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Deeds Barn is Dedicated in Shadow of Frigidaire
This article appeared in the Journal Herald on August 30, 1976
Deeds Barn is dedicated in shadow of Frigidaire
By Belva Datcher
     With the sprawling Frigidaire division of General Motors as a backdrop, the old Deeds Barn, where much of that corporation’s automotive history began, was dedicated at 1:30 P.M. yesterday.
     The small green and white structure, now located at 35 Moraine Circle South, Kettering, was surrounded by various state and local government and business leaders as well as relatives of the two men, who made much of that history, Charles F. Kettering and Col. Edward A. Deeds.
     FOR THE ADULTS, it was a time of remembrances as William S. Anderson, chairman of the board, NCR Corp.; Thomas A. Murphy, chairman of the board, General Motors Corp., Detroit; Richard L. Terrell, Vice-chairman of General Motors, and Winston Franklin of the Kettering Foundation, told their anecdotes and stories of the two men.
     For the children, the old barn itself held fascination as they poked their way past old crank cash registers, ancient calculators, self-starter engine prototypes and an original porcelain icebox.
     Most of the speakers praised what they called the inventive spirit of “Boss Ket” (as he was known to co-workers), Deeds, and a group of assistants known as the Barn Gang.  NCR Chairman Anderson said such a spirit as that is under attack today.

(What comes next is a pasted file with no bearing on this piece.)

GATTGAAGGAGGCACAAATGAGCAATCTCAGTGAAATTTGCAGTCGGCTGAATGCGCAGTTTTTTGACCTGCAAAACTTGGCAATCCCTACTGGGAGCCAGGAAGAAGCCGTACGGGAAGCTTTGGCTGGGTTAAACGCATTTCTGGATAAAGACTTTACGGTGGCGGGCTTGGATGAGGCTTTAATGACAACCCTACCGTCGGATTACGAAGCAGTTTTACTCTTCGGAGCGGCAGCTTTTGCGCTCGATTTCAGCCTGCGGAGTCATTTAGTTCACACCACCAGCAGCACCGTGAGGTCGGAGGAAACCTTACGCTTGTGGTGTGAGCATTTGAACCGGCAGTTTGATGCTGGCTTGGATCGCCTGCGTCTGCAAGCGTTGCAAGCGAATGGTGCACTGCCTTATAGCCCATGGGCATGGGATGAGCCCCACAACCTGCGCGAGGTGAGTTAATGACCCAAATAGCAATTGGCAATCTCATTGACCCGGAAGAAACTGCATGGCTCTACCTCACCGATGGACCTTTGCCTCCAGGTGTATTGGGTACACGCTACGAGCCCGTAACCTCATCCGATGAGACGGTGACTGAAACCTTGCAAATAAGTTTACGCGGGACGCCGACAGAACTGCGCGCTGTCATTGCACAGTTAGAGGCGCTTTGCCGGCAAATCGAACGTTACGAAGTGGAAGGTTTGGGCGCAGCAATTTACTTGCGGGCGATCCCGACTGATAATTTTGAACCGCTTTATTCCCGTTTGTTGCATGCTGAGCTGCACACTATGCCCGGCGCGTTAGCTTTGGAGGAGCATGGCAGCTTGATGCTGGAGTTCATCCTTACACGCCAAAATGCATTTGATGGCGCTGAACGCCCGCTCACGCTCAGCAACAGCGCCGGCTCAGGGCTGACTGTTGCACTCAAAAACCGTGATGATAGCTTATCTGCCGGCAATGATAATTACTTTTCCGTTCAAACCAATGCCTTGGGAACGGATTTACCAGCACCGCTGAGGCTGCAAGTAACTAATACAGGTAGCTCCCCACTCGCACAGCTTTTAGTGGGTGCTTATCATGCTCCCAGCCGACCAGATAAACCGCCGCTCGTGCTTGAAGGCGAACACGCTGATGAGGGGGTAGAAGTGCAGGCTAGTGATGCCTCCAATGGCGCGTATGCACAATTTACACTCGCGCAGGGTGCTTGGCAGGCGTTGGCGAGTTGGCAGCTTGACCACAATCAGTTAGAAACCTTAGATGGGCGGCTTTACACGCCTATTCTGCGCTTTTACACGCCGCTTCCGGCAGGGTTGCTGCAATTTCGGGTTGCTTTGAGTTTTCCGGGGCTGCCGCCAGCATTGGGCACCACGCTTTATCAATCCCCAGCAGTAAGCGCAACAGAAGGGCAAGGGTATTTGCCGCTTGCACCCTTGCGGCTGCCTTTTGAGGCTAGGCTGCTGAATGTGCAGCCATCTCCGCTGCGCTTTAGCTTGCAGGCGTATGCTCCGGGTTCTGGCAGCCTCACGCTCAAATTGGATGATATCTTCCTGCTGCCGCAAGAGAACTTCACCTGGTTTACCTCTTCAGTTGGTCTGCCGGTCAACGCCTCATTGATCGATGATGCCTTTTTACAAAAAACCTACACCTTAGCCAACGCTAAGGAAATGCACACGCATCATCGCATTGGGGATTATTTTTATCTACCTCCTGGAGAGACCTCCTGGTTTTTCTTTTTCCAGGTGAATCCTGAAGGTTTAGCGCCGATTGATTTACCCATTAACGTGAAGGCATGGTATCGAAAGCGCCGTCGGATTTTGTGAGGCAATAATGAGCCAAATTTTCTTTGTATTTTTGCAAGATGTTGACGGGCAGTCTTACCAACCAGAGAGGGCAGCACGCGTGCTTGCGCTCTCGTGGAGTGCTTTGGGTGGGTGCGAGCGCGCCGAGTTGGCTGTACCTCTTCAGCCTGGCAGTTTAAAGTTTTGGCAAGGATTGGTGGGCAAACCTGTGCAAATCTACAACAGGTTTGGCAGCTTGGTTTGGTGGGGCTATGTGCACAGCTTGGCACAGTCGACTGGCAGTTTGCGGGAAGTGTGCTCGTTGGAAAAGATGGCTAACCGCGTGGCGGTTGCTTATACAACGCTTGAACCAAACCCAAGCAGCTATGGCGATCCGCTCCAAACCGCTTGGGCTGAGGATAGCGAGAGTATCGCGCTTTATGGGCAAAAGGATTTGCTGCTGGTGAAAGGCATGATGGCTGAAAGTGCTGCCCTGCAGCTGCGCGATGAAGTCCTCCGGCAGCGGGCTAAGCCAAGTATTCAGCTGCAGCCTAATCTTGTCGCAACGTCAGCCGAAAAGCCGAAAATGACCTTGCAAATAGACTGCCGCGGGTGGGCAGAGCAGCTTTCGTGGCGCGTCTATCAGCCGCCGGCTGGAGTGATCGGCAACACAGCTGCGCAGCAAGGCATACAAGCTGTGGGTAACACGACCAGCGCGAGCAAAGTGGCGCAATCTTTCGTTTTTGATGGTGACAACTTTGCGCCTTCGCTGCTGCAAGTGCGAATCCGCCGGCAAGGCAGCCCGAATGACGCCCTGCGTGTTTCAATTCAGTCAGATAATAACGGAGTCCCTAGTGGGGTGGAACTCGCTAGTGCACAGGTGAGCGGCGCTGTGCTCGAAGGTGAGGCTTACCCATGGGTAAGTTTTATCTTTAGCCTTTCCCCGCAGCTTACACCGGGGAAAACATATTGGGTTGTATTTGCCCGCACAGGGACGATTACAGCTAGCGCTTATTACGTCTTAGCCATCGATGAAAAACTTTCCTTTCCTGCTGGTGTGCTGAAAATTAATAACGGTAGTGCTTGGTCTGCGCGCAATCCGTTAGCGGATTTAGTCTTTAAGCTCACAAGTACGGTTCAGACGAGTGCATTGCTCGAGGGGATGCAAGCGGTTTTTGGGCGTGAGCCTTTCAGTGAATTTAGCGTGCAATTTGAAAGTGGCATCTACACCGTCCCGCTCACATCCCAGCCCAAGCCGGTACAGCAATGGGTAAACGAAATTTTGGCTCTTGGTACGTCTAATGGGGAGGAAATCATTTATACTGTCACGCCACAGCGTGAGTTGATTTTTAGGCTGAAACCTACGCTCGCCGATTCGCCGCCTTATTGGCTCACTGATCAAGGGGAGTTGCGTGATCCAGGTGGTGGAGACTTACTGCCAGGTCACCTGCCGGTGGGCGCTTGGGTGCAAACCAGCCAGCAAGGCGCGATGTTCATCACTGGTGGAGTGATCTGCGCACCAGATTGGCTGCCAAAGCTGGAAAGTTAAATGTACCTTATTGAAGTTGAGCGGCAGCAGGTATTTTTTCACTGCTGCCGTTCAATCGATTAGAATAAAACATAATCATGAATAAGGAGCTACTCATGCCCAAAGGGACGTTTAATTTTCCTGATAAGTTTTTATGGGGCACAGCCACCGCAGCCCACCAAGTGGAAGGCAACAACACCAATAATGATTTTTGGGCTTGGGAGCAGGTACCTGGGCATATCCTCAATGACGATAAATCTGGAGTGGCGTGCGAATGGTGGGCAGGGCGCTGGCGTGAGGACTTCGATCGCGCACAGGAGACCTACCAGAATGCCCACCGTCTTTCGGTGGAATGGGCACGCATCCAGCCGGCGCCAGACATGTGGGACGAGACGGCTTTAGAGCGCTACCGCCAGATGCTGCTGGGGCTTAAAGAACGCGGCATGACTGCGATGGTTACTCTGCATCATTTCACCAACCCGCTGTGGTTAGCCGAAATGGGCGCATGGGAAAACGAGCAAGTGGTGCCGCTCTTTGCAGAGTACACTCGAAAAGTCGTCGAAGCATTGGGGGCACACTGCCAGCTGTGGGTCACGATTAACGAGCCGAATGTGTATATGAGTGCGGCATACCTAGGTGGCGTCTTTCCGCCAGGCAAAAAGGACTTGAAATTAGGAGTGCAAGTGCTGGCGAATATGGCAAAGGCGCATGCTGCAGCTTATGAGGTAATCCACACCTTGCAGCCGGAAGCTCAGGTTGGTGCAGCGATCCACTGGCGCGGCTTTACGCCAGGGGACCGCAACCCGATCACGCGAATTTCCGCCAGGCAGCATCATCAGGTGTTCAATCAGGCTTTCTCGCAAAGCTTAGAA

“It is ironic that even as we meet here today, to commemorate the achievements which came out of Deeds Barn, the economic system that made those achievements possible is under heavy attack from different quarters,” Anderson said.
     ANDERSON named those quarters, from the Humphrey-Hawkins unemployment bill co-sponsored by Sen. Hubert Humphrey, D-Minn., and rep. Augustus Hawkins, D- Calif., to Ralph Nader’s calls for the federal chartering of large corporations.
     “One wonders how many Ketterings or how many Deedses, would emerge from the rigidly controlled business environment which the Humphreys and the Naders would bring to the United States of the 1980s.  I’m afraid the answer is none at all.  Such an economy would smother innovation…”
     He quoted Kettering as saying,” We have a great many people who are always talking about dividing up what we have.  We don’t want to study division in this country.  We want to study multiplication.”
     Kettering Mayor Charles F. Horn, proclaimed yesterday Charles F. Kettering Day, noting that yesterday would have been Kettering’s 100th birthday.
     The renovated barn, moved from its original location at 312 Central Ave., will be opened, free of charge, to the public on Sundays from 1 to 5 p.m.
     Melba L. Hunt, president and director of the Kettering-Moraine Museum and Historical Society, which sponsored the renovation, said group tours can be arranged by appointment.